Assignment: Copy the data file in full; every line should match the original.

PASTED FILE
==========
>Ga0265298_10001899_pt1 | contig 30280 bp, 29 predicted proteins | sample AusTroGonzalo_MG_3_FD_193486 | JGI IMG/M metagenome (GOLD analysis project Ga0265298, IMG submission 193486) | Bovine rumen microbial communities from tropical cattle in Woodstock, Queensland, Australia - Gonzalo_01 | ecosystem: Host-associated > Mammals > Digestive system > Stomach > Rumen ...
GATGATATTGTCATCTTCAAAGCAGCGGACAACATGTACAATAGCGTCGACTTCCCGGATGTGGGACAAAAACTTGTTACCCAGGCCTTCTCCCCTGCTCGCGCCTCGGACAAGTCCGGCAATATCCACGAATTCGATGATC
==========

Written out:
>Ga0265298_10001899_pt1 | contig 30280 bp, 29 predicted proteins | sample AusTroGonzalo_MG_3_FD_193486 | JGI IMG/M metagenome (GOLD analysis project Ga0265298, IMG submission 193486) | Bovine rumen microbial communities from tropical cattle in Woodstock, Queensland, Australia - Gonzalo_01 | ecosystem: Host-associated > Mammals > Digestive system > Stomach > Rumen ...
GATGATATTGTCATCTTCAAAGCAGCGGACAACATGTACAATAGCGTCGACTTCCCGGATGTGGGACAAAAACTTGTTACCCAGGCCTTCTCCCCTGCTCGCGCCTCGGACAAGTCCGGCAATATCCACGAATTCGATGATC